The Tablet – The International Catholic news weekly

Posted by Mark Murray

Copied from the editor’s desk -The Tablet — Abuse inquiry urgently needed
18 May 2013

From the court appearances of accused TV stars to historic scandals involving priests, music teachers and care workers, to the killing of young girls, Britain’s news pages, websites and TV bulletins are awash with cases of the sexual abuse of children. This week the shocking details of the depravity of a group of men in Oxford were revealed during a court case which saw a gang of eight convicted of the rape and torture of six girls over more than a decade. The conclusion to be drawn is that in Britain sexual exploitation and predation is endemic; that it goes back decades and continues into the present. Many perpetrators have been allowed to continue their crimes unchallenged.
The Catholic Church was one of the first institutions in this country to stand accused of negligence in its dealing with the child victims of abuse and the handling of their abusers. Some critics of the Church blamed its tradition of a celibate priesthood, claiming that sexual frustration was the primary cause. But the scandals now coming to light show that celibacy is not a common denominator. Paedophilia is about power, about people in positions of authority, or who are famous, or are even ordinary but have gained power through long-term grooming of children, who target the vulnerable and defenceless.
There are other common factors. Paedophiles continue targeting young people because institutions allow them to do so. Sometimes those institutions were the ones to which the criminals belonged – the Catholic Church, the Church of England, the BBC – and which failed to act because those in charge were more concerned with the institutions’ reputations and the impact of scandal than with the pain of a child.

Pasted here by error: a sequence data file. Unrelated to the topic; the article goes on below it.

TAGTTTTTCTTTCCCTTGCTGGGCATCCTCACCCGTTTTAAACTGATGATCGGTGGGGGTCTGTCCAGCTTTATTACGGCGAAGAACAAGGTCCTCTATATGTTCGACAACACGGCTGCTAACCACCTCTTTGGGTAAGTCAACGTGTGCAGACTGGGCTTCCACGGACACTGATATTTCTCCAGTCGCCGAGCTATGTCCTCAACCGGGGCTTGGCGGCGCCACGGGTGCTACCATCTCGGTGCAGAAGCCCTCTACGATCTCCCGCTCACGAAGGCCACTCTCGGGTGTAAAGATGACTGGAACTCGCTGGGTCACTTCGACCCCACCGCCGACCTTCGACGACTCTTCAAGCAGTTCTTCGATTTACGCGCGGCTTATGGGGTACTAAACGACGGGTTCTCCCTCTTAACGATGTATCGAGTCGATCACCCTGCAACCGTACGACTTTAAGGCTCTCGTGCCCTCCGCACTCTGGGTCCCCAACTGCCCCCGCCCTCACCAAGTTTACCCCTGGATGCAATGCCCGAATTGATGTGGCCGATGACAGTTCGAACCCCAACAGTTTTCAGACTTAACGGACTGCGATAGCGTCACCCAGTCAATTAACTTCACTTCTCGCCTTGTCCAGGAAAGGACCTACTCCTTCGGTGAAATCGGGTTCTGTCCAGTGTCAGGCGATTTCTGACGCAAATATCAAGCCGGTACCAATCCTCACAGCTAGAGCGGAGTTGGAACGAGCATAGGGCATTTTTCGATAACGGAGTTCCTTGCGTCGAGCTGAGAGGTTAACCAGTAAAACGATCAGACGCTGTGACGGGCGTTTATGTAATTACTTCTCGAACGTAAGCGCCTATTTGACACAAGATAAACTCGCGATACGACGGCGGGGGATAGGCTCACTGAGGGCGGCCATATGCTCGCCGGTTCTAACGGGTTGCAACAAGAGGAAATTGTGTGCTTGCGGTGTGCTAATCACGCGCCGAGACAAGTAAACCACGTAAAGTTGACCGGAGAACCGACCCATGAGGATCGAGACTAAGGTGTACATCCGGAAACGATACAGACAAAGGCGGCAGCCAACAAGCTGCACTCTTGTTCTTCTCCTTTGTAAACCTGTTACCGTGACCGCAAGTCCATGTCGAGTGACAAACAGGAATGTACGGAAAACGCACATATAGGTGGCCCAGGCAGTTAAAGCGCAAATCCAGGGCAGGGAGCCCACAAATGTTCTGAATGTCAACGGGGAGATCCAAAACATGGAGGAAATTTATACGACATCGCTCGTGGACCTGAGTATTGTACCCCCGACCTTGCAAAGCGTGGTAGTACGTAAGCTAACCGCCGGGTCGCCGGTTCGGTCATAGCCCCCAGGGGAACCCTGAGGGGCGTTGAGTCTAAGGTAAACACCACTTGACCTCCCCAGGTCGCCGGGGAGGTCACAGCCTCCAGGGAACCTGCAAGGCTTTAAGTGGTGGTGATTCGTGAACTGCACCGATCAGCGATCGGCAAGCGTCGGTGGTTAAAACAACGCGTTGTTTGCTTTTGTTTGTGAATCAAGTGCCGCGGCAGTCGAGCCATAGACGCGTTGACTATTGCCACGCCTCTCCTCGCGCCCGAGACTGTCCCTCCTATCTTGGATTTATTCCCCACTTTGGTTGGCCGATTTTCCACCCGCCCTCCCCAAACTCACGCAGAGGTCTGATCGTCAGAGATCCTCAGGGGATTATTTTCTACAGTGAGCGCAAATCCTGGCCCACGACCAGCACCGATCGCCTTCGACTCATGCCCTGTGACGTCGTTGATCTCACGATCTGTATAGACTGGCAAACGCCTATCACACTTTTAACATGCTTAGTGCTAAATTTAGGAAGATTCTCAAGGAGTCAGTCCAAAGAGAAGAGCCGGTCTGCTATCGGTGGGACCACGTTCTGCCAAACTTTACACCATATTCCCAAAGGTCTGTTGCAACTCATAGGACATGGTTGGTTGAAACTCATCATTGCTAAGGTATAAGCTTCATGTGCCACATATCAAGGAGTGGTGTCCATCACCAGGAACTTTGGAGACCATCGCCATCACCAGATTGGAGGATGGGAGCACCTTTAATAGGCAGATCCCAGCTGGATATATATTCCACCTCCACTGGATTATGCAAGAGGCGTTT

On other occasions, as has happened in Oxford, as well as Rochdale and other northern towns, the abusers got away with it because the police, social services and others in positions of responsibility failed to intervene, or did not do enough to protect the children from the perpetrators. There has also been speculation that some agencies failed to act in the case of the Oxford and Rochdale scandals because of racial and religious sensitivities: the victims were white; their attackers were Asian, often Pakistani Muslims. While some experts now accept that white girls have been preyed on by such men who are linked to organised crime, others point out that group grooming is a small part of the picture and that white males, operating as individuals and often through the internet, are a far bigger problem.
What is evident is that the causes of paedophilia, the incidents of it, safeguarding procedures and best practice, all merit further study. In Australia, the response has been to set up a royal commission into child sexual abuse, with a particular focus on institutional cases. A similar inquiry in Britain would enable victims to have their stories heard; it would be an opportunity to consider to what extent changes in culture are needed or whether individual culpability is what matters most. And it should also consider whether the law needs to be changed, making it a legal obligation to report suspected abuse to the police. For many victims, the worst aspects of abuse are being ignored and denied justice. A public inquiry would offer the chance to right these wrongs.

9 responses to “The Tablet – The International Catholic news weekly

  1. just read the Tablet article. It really is time that what happened in Mirfield ref the Verona Fathers ….was brought into the public arena. As far as i am concerned the abuse there can fester on and on. The first step is to work with the Press to stimulate the impetus to investigate it. The matter cries to heaven to be dealt with. Closure is so badly needed for all concerned linked with basic justice. The topic is in the arena. Now is the time to deal with and finish with it,
    from Tony Kennedy.

  2. The identity of the writer of the article above, ‘A Mirfield Boy’, manifests the necessity of anonymity required in this arena. It may not be cloak and dagger but it is inside a black box. The idea of a public enquiry expresses, to this reader, the wish for a paternal authority to step in and right these wrongs. It was a paternal authority that committed these crimes in the first place.